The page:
Hrushevsky and the Ukraine's 'Lost' History
Will glasnost affect the view of non-Russian history in the Soviet Union? Thomas Prymak looks at Michael Hrushevsky, Ukrainian historian and nationalist whose reputation and life mirrored the ebb and flow in the fortunes of 'Kievan Rus'.
Michael Hrushevsky (1866-1934) is one of the most important Ukrainian figures of the modern era. Both for his admirers and for his detractors he was a legend in his own time. In the eyes of his supporters, this bearded and bespectacled professor was by far the greatest of modern Ukrainian historians, the author of a monumental ten-volume History of Ukraine-Rus which documented the history of the Ukrainian people from Kievan Rus to the dawn of the modern era. Hrushevsky was also known as the principal organiser of modern Ukrainian scholarship, the most celebrated spokesman for the decentralisation and federalisation of pre-revolutionary Russia, the first president of the short-lived but precedent-setting Ukrainian People's Republic of 1917-18, and one of the most influential historians living in the Soviet Union during the 1920s. In fact, as early as the revolutionary years of 1917-l8 his compatriots had already admiringly dubbed him the 'father' of his country.
Of course, Hrushevsky's critics interpreted these activities in their own special way. In the eyes of the supporters of Tsar Nicholas II, for example, Hrushevsky was the 'arch- traitor', an Austrian, Polish, or German agent who had invented an 'artificial' Ukrainian language and dreamed up a false scheme of Russian and Ukrainian history. Before the revolution of 1917, Russian monarchists saw 'the magical hand of Hrushevsky' behind almost every manifestation of the forbidden Ukrainian national movement. Later on, the defeated 'Whites' of the 1920s, especially emigre Russian liberals, tended to see Hrushevsky as the radical Ukrainian separatist who, in 1917, had helped the 'Reds' to disrupt the Provisional Government and cause the downfall of Russia. By the 1930s, moreover, Soviet authors too discounted him as a 'bourgeois Ukrainian nationalist' who was plotting against the Soviet state. Under Stalin, Khrushchev, and Brezhnev his name could not be mentioned in print without an accompanying series of opprobrious adjectives and he was always labelled 'an uncompromising enemy of the Russian and Ukrainian peoples'.
What was there so special about Hrushevsky's historical and political ideas and why did they arouse such strong objections on the part of his various critics? The answer, of course, lies in Hrushevsky's basic approach to history and the way it affected his scholarship and his public life.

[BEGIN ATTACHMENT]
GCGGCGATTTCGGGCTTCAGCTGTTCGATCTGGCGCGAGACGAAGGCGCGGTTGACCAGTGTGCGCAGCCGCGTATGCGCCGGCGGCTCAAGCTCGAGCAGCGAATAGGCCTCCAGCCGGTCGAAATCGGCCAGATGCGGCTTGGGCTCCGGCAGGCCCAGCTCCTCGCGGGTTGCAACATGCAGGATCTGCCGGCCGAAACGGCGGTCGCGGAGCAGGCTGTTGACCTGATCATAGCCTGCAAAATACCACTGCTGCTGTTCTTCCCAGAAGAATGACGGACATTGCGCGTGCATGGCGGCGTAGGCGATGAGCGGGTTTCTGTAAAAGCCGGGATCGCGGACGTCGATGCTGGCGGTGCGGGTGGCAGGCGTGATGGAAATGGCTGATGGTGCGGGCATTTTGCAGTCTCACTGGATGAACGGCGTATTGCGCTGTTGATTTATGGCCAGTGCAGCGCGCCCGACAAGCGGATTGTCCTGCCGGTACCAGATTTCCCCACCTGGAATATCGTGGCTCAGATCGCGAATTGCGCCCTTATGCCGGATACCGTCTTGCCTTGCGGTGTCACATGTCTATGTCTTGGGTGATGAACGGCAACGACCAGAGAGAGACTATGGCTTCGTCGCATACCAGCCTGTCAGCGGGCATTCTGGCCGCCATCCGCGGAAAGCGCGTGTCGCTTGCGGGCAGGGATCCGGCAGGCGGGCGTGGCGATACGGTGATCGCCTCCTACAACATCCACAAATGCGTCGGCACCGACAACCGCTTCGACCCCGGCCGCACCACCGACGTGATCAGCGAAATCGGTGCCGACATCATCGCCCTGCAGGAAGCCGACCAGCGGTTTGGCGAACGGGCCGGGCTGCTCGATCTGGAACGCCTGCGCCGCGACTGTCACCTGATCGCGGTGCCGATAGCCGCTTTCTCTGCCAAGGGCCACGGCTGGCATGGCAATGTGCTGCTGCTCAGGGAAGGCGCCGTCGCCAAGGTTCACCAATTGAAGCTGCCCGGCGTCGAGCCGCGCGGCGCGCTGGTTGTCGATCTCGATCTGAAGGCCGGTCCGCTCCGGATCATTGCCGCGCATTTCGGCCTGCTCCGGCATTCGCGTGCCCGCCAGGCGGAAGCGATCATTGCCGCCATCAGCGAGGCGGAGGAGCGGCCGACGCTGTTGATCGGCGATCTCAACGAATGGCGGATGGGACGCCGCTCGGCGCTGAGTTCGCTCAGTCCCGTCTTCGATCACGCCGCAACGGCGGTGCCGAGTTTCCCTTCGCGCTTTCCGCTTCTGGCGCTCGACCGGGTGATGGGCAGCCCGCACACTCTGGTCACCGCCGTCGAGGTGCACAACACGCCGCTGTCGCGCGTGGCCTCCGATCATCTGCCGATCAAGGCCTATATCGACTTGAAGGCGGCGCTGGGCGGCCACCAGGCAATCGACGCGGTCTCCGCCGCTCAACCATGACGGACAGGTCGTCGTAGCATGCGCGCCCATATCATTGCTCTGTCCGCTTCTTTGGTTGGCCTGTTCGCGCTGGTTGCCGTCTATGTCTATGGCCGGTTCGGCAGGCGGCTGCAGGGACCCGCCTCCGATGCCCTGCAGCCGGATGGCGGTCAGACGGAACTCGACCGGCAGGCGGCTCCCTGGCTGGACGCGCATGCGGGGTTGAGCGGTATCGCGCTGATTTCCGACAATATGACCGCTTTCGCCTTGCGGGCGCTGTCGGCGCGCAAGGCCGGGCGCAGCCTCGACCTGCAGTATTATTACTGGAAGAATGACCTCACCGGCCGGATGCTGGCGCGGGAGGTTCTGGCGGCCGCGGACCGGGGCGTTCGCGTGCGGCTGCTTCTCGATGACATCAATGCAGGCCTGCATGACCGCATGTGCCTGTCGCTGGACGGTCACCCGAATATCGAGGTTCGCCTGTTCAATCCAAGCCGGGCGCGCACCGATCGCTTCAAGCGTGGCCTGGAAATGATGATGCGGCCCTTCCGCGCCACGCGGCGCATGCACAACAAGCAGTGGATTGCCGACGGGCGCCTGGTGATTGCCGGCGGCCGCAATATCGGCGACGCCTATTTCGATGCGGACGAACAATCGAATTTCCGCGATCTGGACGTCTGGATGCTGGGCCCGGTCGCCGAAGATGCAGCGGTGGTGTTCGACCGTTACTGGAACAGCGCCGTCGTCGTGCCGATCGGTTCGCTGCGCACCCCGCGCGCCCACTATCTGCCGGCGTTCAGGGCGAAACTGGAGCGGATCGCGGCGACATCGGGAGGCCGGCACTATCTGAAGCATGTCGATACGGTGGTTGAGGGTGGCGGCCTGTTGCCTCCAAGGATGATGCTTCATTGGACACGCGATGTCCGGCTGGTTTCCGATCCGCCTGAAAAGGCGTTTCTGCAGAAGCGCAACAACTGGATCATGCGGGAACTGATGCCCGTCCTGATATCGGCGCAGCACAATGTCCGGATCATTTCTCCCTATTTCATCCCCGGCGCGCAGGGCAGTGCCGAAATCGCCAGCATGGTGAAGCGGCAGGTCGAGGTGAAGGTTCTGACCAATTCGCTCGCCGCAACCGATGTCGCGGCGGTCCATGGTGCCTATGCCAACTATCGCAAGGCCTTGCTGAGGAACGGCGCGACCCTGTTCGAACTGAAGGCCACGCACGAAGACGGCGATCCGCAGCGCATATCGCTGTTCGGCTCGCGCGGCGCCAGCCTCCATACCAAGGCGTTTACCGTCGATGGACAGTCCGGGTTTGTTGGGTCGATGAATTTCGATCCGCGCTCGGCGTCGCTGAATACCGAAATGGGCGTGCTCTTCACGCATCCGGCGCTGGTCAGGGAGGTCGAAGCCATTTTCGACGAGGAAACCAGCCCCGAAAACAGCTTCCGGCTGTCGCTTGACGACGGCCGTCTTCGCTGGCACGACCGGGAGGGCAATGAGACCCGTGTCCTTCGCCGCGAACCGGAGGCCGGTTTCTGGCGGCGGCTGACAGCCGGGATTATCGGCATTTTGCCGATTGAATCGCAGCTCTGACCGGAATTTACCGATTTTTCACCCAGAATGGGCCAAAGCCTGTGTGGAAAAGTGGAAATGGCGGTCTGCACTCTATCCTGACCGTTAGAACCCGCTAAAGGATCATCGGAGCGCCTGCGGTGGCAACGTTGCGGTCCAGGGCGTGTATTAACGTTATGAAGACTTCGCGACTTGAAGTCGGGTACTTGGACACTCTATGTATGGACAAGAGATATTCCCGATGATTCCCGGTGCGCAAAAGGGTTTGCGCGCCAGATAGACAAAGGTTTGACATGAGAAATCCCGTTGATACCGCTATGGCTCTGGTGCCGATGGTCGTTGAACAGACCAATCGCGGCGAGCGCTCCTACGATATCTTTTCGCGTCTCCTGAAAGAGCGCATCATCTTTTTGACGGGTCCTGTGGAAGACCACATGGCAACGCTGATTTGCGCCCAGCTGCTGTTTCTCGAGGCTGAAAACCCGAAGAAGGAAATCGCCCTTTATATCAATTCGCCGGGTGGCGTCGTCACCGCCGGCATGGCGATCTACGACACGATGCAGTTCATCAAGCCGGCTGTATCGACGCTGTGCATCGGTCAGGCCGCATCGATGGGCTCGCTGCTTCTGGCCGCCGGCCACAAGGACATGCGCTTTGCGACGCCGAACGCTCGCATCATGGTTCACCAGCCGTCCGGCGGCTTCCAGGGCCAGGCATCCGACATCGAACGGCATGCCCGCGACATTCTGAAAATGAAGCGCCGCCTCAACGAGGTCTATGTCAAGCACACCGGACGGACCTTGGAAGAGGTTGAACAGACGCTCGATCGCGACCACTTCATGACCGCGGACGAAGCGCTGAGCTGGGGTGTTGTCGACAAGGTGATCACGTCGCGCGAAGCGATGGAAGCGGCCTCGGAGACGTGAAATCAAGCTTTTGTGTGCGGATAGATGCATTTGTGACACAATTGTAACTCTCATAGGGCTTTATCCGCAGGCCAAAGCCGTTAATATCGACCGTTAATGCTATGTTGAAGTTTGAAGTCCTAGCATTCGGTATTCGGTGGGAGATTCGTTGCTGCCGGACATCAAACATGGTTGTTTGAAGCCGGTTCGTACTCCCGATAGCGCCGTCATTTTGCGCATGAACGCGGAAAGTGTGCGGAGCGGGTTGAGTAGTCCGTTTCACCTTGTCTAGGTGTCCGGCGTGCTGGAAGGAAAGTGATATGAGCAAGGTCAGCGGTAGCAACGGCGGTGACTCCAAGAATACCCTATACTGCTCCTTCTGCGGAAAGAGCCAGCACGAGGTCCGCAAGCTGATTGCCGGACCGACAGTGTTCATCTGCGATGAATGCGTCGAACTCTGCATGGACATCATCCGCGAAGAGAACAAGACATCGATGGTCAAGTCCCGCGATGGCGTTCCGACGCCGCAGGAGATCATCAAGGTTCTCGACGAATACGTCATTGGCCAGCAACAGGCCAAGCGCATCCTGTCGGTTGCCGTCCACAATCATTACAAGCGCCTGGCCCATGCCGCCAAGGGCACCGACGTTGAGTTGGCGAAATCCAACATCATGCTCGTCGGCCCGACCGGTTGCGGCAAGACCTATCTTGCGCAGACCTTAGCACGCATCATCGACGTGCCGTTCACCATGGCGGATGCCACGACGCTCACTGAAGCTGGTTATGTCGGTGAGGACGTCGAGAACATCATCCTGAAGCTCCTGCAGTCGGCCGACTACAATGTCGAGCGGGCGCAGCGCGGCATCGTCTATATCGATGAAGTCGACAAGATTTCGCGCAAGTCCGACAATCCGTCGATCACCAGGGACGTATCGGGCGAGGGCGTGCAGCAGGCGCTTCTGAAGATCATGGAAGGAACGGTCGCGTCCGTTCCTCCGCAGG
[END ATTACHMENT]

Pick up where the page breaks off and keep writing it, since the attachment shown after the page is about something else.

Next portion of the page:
Michael Hrushevsky was brought up in the strict tradition of Ukrainian radical populism which originated at the time of the poet Taras Shevchenko (1814-61), whose fiery and melancholic verses had elevated the language of the Ukrainian country-folk to the level of a profound and flexible literary medium. Shevchenko had also rejected the old term 'Little Russia' and used the name 'Ukraine' in a revolutionary way that stressed national and social rather than geographical and regional themes. His followers, Hrushevsky included, did not think of themselves as the quaint southern branch of the Russian national tree, but rather simply as Ukrainians who had national characteristics of their own which had always differed from those of the people of Muscovy or Novgorod. With Shevchenko, the Ukrainian national awakening was born.
It was Hrushevsky's lifelong goal to complete this awakening by documenting the history of his people from their earliest origins to contemporary times. Other historians had made a start by talking about the 'two Russian nationalities' and pointing out the 'federal' character of the ancient state of Kiev Rus; Hrushevsky only went one step further by claiming Kievan Rus as primarily the heritage of the modern Ukrainian people and postulating that imperial Russia had its origins in fourteenth-century Muscovy rather than eleventh-century Kiev. He thus rejected the old Muscovite dynastic theory of the transfer of the state, the translatio imperii from the Kievan south to the Muscovite north and he directed the 'Great Russians', as they were then called, to look to their own lakes and forests for the pre-historic origins of the modern Russian people while leaving Kiev and the Ukrainian steppes for the modern Ukrainians. After publishing several volumes of his great History of Ukraine-Rus, Hrushevsky summarised his position with this caution:
Certainly, there was no Ukrainian nation in its final form in the ninth and tenth centuries, and so in the twelfth to the fourteenth centuries there was neither a Great Russian nor a Ukrainian nation in the form of our contemporary understanding. However, I, like any other historian who sees his duty in the investigation of national evolution, am expected to begin with the early origin of the formation of a nation. For this reason, the cultural, economic, and political life of the southern group of East Slavic tribes from which finally emerged the Ukrainian nation, should be a part of the history of Ukraine - and certainly with greater justification than the inclusion of the 'Kievan period' into the history of the Great Russian state, a scheme otherwise known as 'Russian history'.
Thus, while acknowledging that the term 'Ukraine' might be a relatively new one, Hrushevsky was still able to trace the history of his people and land through many political ascendencies and eras – Kievan, Lithuanian, Polish, and imperial Russian – to modern times.